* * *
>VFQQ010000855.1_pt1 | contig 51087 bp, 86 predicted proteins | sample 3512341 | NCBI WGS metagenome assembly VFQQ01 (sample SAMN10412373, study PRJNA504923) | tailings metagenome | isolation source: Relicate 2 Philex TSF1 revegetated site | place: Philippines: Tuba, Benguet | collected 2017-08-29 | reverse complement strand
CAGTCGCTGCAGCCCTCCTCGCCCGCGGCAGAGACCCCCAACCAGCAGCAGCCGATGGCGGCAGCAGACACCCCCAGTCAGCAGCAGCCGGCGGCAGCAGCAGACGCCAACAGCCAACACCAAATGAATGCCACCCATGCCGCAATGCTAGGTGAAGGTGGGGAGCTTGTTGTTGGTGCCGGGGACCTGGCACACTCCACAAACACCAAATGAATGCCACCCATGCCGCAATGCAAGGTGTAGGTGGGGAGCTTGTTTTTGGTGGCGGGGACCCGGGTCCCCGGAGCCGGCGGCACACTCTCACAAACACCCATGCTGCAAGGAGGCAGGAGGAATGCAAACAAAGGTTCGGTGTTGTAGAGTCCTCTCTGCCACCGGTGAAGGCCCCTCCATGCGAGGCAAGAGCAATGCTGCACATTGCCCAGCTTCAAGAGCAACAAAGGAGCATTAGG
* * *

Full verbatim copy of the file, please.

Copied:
>VFQQ010000855.1_pt1 | contig 51087 bp, 86 predicted proteins | sample 3512341 | NCBI WGS metagenome assembly VFQQ01 (sample SAMN10412373, study PRJNA504923) | tailings metagenome | isolation source: Relicate 2 Philex TSF1 revegetated site | place: Philippines: Tuba, Benguet | collected 2017-08-29 | reverse complement strand
CAGTCGCTGCAGCCCTCCTCGCCCGCGGCAGAGACCCCCAACCAGCAGCAGCCGATGGCGGCAGCAGACACCCCCAGTCAGCAGCAGCCGGCGGCAGCAGCAGACGCCAACAGCCAACACCAAATGAATGCCACCCATGCCGCAATGCTAGGTGAAGGTGGGGAGCTTGTTGTTGGTGCCGGGGACCTGGCACACTCCACAAACACCAAATGAATGCCACCCATGCCGCAATGCAAGGTGTAGGTGGGGAGCTTGTTTTTGGTGGCGGGGACCCGGGTCCCCGGAGCCGGCGGCACACTCTCACAAACACCCATGCTGCAAGGAGGCAGGAGGAATGCAAACAAAGGTTCGGTGTTGTAGAGTCCTCTCTGCCACCGGTGAAGGCCCCTCCATGCGAGGCAAGAGCAATGCTGCACATTGCCCAGCTTCAAGAGCAACAAAGGAGCATTAGG